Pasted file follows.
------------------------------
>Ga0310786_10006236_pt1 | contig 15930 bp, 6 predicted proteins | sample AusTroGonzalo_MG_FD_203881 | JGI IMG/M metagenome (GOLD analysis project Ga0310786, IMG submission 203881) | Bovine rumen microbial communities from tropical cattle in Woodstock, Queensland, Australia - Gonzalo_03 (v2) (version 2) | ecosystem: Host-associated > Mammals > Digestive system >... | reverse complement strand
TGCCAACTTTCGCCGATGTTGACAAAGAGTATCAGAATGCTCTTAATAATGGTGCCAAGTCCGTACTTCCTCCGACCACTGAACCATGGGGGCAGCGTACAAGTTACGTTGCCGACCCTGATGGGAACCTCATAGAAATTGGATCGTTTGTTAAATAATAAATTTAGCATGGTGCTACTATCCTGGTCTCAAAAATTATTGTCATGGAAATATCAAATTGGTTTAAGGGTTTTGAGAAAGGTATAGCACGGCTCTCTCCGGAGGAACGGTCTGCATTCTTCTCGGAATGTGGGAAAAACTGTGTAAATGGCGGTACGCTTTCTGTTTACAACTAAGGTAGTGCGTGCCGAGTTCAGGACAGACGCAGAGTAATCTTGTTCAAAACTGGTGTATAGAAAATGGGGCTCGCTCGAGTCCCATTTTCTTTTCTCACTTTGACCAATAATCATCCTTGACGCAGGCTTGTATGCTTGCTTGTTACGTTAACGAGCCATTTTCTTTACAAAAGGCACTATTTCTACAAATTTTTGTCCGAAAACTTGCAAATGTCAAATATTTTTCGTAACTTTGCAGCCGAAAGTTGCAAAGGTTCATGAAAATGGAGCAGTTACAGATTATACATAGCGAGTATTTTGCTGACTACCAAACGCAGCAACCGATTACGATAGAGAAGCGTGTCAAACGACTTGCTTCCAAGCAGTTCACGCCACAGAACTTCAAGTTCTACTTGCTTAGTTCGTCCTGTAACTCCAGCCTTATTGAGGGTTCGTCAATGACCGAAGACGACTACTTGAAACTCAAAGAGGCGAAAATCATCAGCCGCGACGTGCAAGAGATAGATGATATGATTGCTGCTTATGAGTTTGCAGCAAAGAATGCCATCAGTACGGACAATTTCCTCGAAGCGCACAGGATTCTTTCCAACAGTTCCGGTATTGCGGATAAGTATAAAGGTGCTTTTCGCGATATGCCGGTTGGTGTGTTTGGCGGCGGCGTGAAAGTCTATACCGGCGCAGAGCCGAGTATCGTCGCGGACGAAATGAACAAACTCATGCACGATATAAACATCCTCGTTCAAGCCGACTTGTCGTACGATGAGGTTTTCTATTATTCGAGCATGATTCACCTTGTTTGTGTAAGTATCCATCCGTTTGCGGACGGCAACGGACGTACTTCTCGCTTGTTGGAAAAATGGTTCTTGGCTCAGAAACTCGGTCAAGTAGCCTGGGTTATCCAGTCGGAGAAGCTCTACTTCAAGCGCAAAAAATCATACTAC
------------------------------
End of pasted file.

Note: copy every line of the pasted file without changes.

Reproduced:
>Ga0310786_10006236_pt1 | contig 15930 bp, 6 predicted proteins | sample AusTroGonzalo_MG_FD_203881 | JGI IMG/M metagenome (GOLD analysis project Ga0310786, IMG submission 203881) | Bovine rumen microbial communities from tropical cattle in Woodstock, Queensland, Australia - Gonzalo_03 (v2) (version 2) | ecosystem: Host-associated > Mammals > Digestive system >... | reverse complement strand
TGCCAACTTTCGCCGATGTTGACAAAGAGTATCAGAATGCTCTTAATAATGGTGCCAAGTCCGTACTTCCTCCGACCACTGAACCATGGGGGCAGCGTACAAGTTACGTTGCCGACCCTGATGGGAACCTCATAGAAATTGGATCGTTTGTTAAATAATAAATTTAGCATGGTGCTACTATCCTGGTCTCAAAAATTATTGTCATGGAAATATCAAATTGGTTTAAGGGTTTTGAGAAAGGTATAGCACGGCTCTCTCCGGAGGAACGGTCTGCATTCTTCTCGGAATGTGGGAAAAACTGTGTAAATGGCGGTACGCTTTCTGTTTACAACTAAGGTAGTGCGTGCCGAGTTCAGGACAGACGCAGAGTAATCTTGTTCAAAACTGGTGTATAGAAAATGGGGCTCGCTCGAGTCCCATTTTCTTTTCTCACTTTGACCAATAATCATCCTTGACGCAGGCTTGTATGCTTGCTTGTTACGTTAACGAGCCATTTTCTTTACAAAAGGCACTATTTCTACAAATTTTTGTCCGAAAACTTGCAAATGTCAAATATTTTTCGTAACTTTGCAGCCGAAAGTTGCAAAGGTTCATGAAAATGGAGCAGTTACAGATTATACATAGCGAGTATTTTGCTGACTACCAAACGCAGCAACCGATTACGATAGAGAAGCGTGTCAAACGACTTGCTTCCAAGCAGTTCACGCCACAGAACTTCAAGTTCTACTTGCTTAGTTCGTCCTGTAACTCCAGCCTTATTGAGGGTTCGTCAATGACCGAAGACGACTACTTGAAACTCAAAGAGGCGAAAATCATCAGCCGCGACGTGCAAGAGATAGATGATATGATTGCTGCTTATGAGTTTGCAGCAAAGAATGCCATCAGTACGGACAATTTCCTCGAAGCGCACAGGATTCTTTCCAACAGTTCCGGTATTGCGGATAAGTATAAAGGTGCTTTTCGCGATATGCCGGTTGGTGTGTTTGGCGGCGGCGTGAAAGTCTATACCGGCGCAGAGCCGAGTATCGTCGCGGACGAAATGAACAAACTCATGCACGATATAAACATCCTCGTTCAAGCCGACTTGTCGTACGATGAGGTTTTCTATTATTCGAGCATGATTCACCTTGTTTGTGTAAGTATCCATCCGTTTGCGGACGGCAACGGACGTACTTCTCGCTTGTTGGAAAAATGGTTCTTGGCTCAGAAACTCGGTCAAGTAGCCTGGGTTATCCAGTCGGAGAAGCTCTACTTCAAGCGCAAAAAATCATACTAC